I find it quite interesting that my response to being here this year is quite different than last year. Last year everything was new. The sights, the sounds, the smells, the people, the transportation, the stores and so forth. So far I have not taken a single picture.
But the purpose remains the same. There are people here that are experiencing life changing surgeries. The child that had a second left thumb removed. People who are able to use their hands again. Some who are able to walk with ease now. A child who was severely burned who had a “contracture release” of the eyelids and can now close his eyes. The same thing with his mouth so he can again eat properly. One can not begin to fathom the change these surgeries will have in the years to come. A not so little boy who has been coming for a number of years to repair the damage caused by burns.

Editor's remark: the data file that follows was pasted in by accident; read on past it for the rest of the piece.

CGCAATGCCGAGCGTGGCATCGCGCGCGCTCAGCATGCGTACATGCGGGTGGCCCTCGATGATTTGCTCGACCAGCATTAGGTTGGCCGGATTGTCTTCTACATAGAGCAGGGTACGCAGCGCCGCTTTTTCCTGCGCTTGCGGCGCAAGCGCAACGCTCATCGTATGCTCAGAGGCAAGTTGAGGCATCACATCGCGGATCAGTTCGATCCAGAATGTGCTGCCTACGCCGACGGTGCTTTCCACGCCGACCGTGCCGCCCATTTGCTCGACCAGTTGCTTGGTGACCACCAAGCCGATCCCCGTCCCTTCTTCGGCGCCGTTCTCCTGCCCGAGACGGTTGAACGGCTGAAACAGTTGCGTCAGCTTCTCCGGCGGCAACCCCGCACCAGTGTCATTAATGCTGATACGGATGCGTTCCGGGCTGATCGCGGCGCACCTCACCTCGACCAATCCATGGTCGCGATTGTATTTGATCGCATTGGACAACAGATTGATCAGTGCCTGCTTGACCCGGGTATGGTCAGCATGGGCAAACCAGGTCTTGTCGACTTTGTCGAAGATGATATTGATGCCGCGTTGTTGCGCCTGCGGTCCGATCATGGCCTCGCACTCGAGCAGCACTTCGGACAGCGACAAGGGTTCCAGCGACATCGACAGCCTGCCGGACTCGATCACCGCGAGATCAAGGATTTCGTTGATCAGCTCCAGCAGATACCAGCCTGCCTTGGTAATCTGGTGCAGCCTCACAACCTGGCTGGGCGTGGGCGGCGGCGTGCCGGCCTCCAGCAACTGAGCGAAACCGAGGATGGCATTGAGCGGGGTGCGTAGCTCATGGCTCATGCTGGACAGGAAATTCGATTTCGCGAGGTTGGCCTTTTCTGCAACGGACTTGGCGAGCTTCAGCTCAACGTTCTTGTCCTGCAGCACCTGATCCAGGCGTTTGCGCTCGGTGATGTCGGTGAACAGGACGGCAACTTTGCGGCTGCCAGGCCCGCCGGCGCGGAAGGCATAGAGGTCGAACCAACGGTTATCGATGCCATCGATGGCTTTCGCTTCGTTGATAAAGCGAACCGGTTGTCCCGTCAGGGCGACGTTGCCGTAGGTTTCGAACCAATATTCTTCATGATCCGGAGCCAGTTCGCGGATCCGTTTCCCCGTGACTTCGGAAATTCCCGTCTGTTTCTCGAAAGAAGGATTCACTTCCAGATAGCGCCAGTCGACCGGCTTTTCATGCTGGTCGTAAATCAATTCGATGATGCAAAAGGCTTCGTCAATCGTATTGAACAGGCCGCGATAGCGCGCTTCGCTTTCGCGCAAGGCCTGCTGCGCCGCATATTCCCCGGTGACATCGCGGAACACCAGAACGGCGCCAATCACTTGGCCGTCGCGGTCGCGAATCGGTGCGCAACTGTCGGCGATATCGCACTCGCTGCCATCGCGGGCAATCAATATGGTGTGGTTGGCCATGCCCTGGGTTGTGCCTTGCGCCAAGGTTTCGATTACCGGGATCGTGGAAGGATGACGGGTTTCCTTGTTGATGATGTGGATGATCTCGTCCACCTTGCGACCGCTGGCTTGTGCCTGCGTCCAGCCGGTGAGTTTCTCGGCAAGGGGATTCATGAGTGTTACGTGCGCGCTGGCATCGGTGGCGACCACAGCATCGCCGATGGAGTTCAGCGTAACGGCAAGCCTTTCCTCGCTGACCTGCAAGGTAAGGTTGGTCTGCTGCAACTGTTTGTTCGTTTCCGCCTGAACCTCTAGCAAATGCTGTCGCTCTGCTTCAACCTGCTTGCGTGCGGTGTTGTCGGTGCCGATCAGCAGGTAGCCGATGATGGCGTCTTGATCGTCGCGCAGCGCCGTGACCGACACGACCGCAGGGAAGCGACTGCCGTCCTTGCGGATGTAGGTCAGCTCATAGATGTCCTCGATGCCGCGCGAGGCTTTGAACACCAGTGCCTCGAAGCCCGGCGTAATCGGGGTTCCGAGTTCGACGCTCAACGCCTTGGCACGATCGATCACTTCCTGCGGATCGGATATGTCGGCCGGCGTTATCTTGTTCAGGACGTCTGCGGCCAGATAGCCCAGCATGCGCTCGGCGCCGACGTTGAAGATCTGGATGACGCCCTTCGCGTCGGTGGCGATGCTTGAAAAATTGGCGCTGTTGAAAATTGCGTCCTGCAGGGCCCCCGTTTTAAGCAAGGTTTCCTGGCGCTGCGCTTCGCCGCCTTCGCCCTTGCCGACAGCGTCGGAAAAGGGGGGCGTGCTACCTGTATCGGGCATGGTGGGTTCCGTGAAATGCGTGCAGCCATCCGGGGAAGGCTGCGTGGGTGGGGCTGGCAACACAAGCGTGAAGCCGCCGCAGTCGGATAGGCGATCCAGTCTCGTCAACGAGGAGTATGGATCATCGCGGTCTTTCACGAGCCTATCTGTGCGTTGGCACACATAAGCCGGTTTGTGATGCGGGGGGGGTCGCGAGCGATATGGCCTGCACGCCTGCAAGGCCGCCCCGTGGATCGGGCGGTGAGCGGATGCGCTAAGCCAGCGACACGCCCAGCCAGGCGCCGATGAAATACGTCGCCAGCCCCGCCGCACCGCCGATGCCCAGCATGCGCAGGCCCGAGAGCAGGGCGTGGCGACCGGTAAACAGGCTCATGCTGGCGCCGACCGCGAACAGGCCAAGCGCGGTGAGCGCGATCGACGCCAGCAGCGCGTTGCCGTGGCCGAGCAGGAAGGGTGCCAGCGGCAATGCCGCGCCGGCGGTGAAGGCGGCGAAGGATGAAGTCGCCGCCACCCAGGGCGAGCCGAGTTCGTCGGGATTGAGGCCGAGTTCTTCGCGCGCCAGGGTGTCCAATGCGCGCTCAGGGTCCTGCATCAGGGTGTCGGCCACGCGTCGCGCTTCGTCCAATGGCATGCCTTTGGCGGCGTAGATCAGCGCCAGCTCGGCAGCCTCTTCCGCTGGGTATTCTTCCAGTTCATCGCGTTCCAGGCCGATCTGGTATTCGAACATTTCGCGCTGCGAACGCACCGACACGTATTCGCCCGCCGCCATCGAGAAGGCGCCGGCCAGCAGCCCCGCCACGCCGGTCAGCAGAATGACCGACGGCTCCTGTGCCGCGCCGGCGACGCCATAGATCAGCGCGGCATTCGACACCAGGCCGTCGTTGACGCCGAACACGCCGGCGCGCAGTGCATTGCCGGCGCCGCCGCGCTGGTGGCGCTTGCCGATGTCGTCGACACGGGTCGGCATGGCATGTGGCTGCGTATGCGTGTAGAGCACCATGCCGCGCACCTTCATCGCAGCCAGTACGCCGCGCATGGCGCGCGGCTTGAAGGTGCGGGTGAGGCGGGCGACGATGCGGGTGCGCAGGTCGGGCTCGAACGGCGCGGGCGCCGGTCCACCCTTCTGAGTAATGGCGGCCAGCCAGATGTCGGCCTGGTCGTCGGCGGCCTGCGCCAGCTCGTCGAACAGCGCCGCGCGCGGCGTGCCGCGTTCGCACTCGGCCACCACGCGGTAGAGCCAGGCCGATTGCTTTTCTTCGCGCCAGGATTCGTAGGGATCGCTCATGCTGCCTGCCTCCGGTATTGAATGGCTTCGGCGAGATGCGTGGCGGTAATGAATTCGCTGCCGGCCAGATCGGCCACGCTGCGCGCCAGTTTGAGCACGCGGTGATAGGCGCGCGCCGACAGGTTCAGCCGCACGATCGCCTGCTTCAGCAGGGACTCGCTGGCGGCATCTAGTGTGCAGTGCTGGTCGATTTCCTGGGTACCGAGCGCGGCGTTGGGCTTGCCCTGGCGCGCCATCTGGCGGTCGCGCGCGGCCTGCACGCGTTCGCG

The days have been grueling. Each day begins at 5:30-6am and often ends at 9-10pm. Fortunately there are some important members of the team who take care of us. They run errands to take things to other sites where we are working. Some times we need them to go shopping to purchase supplies or medicine. Most importantly when we can not take time to go out to eat they purchase food at nearby restaurants and bring the food to us. There never seems to be a lack of snacks either.
We now have patients at 3 different hospitals. One of our pharmacists returned home today so our human resources have been severely stretched. I was fortunate to set up pharmacy for just one day where the operations occurred today. The challenge in being spread out over different facilities is finding out that a medication we need, or a bottle or something related to packaging has not made the journey with us. This happened a couple of times today. Fortunately we were a short walk away from the other hospital and could easily retrieve what we needed with relative ease.